This project considers the involvement of induced immunogenicity in the cure and prevention of rat glioblastoma in the brain as well as the cure and prevention of hepatocarcinoma. We plan to inject parental glioma C6 cells into rat brain. After the tumor is established, transfected cells expressing insulin-like growth factor-I (IGF-I) antisense RNA will be injected either directly into the brain tumor or subcutaneously at a distal site. Such treatment cures experimentally established subcutaneous and brain glioblastoma tumors via an immune response. Therefore, brain tumors will be analyzed by immunocytochemistry for the identification of the immune system cell types participating in the cure in three additional rodent glioblastoma cell lines with an established tumors in the syngeneic animal in order to determine the generality of the phenomenon. The possibility that irradiated cells (incapable of division) can activate the immune system in other cell lines as they do with C6 cells will be studied with all additional cell lines. Glioma cells transfected with antisense vector blocking the expression of IGF type-I receptor will be generated and injected to test whether the receptor participates in an intracrine mechanism(s) underlying tumorigenicity and immunogenicity. The interrelationships between the expression of IGF-I and the major histocompatibility complex-I (MHC-I) will be followed. Other participants in immune recognition, such as cell surface and soluble co-stimulatory molecules, will be assessed. Severe Combined Immune Deficiency (SCID) mice will be implanted with patients lymphocytes in mice carrying glioblastoma tumor of the same donor. This system will he used to study immunogenicity of transfected tumor cells expressing antisense IGF-I cDNA. The second model system, hepatocell carcinoma (generated by the BRL-3A cell line) will also be studied. These cells express IGF-II as does fetal liver. They will be transfected with antisense episome-based IGF-II plasmid and the tumorigenicity and ability to involve the immune response in vivo will be studied. The potential role of IGF receptors in altered tumor cell immunogenicity will be evaluated through antisense gene transfer by a double transfection with IGF type-I and type-II receptors.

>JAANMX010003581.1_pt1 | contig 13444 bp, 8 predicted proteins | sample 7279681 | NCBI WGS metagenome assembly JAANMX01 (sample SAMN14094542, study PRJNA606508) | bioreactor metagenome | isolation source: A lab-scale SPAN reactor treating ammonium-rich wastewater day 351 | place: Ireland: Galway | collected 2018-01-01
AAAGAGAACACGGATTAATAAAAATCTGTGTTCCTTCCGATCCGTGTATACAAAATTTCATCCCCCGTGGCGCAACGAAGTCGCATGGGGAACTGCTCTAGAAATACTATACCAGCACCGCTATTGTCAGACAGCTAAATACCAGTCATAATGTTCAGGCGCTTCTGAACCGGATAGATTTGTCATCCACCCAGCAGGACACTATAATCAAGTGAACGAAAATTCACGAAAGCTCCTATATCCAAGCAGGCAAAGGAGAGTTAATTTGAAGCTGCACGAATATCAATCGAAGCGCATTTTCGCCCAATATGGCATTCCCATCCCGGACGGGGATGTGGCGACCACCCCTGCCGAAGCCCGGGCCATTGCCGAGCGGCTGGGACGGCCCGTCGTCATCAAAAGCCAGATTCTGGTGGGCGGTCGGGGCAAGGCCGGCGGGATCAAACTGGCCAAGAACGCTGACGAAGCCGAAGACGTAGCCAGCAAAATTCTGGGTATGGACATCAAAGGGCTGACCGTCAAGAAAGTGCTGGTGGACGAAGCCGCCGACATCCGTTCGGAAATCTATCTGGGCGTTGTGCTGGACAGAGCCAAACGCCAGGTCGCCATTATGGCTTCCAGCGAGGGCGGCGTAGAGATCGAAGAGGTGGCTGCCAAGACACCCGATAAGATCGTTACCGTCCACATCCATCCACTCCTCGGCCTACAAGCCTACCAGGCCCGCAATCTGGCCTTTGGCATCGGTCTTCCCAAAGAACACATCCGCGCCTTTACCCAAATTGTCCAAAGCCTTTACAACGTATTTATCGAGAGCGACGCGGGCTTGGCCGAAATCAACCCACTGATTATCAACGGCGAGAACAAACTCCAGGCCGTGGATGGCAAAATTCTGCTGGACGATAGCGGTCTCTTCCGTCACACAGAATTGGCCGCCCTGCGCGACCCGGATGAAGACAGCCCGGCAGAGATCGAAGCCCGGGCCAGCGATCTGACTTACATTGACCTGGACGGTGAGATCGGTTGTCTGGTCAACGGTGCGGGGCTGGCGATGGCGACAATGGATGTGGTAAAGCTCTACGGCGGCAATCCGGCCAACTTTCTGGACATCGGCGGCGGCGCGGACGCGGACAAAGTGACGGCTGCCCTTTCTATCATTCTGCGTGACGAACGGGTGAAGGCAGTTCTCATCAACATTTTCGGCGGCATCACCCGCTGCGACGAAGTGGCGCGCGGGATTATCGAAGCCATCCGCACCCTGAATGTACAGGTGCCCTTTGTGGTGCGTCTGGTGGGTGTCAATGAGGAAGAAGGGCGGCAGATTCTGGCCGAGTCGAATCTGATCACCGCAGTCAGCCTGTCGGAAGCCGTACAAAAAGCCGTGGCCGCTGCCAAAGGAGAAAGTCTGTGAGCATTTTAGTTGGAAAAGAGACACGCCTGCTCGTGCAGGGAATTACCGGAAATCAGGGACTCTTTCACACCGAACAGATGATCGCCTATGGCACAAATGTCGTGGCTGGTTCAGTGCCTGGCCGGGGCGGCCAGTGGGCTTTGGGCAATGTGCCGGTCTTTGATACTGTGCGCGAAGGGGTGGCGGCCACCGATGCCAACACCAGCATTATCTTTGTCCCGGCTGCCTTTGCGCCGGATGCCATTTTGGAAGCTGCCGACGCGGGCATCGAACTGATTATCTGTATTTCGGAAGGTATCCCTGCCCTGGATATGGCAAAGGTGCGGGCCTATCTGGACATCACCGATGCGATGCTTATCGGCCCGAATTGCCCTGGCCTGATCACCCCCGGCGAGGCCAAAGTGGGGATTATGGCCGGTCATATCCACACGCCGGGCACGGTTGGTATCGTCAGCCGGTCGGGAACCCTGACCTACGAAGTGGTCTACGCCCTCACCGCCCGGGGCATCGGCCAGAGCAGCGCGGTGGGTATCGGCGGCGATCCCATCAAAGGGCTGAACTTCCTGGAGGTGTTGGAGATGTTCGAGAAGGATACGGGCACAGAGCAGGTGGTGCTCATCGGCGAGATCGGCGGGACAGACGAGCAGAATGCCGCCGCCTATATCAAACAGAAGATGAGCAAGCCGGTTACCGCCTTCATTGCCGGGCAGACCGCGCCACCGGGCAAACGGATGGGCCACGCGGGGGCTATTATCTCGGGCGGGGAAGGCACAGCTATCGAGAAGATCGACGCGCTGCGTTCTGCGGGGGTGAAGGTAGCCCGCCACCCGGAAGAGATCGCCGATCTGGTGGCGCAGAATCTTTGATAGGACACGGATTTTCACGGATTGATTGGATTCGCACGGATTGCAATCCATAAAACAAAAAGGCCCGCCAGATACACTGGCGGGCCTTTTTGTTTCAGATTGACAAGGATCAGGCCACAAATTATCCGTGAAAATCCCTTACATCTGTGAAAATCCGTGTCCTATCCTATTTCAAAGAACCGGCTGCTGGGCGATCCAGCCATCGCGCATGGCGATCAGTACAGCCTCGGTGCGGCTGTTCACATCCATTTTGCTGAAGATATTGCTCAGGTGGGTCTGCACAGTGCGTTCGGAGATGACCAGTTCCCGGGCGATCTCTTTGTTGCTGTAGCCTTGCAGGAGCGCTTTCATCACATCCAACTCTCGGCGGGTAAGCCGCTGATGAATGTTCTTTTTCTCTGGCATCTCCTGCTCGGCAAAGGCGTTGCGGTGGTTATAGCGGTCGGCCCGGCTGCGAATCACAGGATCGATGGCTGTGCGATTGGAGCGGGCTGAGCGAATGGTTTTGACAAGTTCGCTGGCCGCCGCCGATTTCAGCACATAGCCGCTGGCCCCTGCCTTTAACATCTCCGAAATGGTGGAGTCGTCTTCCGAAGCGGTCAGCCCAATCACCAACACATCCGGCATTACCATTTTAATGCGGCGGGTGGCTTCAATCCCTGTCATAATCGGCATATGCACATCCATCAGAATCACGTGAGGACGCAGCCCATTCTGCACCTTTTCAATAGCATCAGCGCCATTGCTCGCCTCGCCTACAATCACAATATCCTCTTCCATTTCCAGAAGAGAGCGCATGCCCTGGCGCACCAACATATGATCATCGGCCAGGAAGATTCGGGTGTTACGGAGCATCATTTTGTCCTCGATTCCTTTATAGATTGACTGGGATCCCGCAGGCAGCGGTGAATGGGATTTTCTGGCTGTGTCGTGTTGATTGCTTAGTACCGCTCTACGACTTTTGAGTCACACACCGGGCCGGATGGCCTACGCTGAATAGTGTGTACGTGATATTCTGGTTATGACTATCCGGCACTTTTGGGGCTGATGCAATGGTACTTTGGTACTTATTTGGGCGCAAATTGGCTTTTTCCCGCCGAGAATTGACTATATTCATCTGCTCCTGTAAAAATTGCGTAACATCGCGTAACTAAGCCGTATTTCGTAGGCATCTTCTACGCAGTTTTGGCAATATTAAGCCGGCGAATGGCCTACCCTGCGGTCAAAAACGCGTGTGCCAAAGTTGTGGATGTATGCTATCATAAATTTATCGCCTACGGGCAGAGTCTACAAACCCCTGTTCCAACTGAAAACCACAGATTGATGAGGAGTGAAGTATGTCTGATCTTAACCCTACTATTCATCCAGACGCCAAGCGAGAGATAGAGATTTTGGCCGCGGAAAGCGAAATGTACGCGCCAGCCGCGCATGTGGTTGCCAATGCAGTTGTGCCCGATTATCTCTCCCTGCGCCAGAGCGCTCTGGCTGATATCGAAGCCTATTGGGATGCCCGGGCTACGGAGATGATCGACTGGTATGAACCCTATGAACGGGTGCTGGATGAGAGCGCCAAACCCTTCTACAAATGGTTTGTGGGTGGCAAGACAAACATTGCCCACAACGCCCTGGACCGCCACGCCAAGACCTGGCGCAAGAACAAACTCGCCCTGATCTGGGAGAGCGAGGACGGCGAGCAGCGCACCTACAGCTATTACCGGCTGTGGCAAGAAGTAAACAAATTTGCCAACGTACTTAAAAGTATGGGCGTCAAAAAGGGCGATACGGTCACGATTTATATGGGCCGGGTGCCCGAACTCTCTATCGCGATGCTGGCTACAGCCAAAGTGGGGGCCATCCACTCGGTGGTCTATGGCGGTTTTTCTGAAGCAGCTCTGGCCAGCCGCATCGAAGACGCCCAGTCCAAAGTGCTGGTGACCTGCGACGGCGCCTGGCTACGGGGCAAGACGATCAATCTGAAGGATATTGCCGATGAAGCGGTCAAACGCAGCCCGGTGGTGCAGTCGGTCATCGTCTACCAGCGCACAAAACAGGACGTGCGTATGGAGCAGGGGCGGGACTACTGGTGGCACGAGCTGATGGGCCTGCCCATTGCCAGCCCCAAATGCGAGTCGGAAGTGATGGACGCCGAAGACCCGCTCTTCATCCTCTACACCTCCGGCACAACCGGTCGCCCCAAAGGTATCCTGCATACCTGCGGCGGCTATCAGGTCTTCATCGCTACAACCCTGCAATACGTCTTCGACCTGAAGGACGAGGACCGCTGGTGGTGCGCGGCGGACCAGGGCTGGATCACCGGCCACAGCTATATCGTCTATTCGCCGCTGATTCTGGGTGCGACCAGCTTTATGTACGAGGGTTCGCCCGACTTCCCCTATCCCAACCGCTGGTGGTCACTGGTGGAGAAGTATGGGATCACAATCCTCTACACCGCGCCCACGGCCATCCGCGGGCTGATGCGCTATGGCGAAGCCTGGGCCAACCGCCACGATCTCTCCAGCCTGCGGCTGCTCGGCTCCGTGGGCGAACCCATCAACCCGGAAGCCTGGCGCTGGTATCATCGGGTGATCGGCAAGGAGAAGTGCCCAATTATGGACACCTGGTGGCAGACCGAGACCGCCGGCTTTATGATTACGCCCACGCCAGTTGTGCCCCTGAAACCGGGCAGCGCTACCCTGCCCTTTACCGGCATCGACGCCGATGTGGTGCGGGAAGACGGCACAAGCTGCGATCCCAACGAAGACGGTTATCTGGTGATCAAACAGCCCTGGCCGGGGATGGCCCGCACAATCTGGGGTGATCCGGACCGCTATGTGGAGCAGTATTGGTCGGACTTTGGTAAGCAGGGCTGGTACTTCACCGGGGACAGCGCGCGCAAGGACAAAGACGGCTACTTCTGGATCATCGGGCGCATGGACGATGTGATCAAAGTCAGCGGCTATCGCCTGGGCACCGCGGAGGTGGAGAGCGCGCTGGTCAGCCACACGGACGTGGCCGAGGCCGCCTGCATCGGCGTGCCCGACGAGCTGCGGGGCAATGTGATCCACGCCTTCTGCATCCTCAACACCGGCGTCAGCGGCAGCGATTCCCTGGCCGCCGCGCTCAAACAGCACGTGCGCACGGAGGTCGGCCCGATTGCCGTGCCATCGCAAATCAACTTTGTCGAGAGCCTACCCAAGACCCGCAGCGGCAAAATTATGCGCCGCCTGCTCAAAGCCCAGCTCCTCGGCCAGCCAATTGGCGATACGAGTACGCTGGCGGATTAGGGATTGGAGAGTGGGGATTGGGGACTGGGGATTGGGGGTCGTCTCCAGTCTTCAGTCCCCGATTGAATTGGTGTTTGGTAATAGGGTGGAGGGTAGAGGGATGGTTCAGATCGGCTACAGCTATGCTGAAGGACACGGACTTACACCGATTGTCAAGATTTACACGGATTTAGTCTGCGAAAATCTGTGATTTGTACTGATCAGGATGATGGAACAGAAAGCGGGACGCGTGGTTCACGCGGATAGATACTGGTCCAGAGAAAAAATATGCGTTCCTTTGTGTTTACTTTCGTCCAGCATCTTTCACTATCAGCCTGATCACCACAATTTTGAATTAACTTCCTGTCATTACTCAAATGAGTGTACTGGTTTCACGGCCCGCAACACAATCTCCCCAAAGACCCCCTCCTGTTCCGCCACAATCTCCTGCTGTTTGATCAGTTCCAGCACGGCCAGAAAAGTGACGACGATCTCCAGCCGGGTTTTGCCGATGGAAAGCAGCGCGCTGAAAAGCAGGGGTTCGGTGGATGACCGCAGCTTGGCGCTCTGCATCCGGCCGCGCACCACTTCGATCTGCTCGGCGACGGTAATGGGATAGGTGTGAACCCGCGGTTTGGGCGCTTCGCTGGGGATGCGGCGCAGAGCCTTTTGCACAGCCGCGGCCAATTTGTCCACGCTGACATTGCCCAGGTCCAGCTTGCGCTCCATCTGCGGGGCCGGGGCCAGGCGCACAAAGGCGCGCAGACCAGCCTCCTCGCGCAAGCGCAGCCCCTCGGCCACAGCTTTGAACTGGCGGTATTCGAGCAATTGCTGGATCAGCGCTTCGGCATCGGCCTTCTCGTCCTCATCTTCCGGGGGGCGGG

National Institute of Health (NIH)
National Cancer Institute (NCI)
Research Project (R01)
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Pathology A Study Section (PTHA)
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Case Western Reserve University
Schools of Medicine
United States
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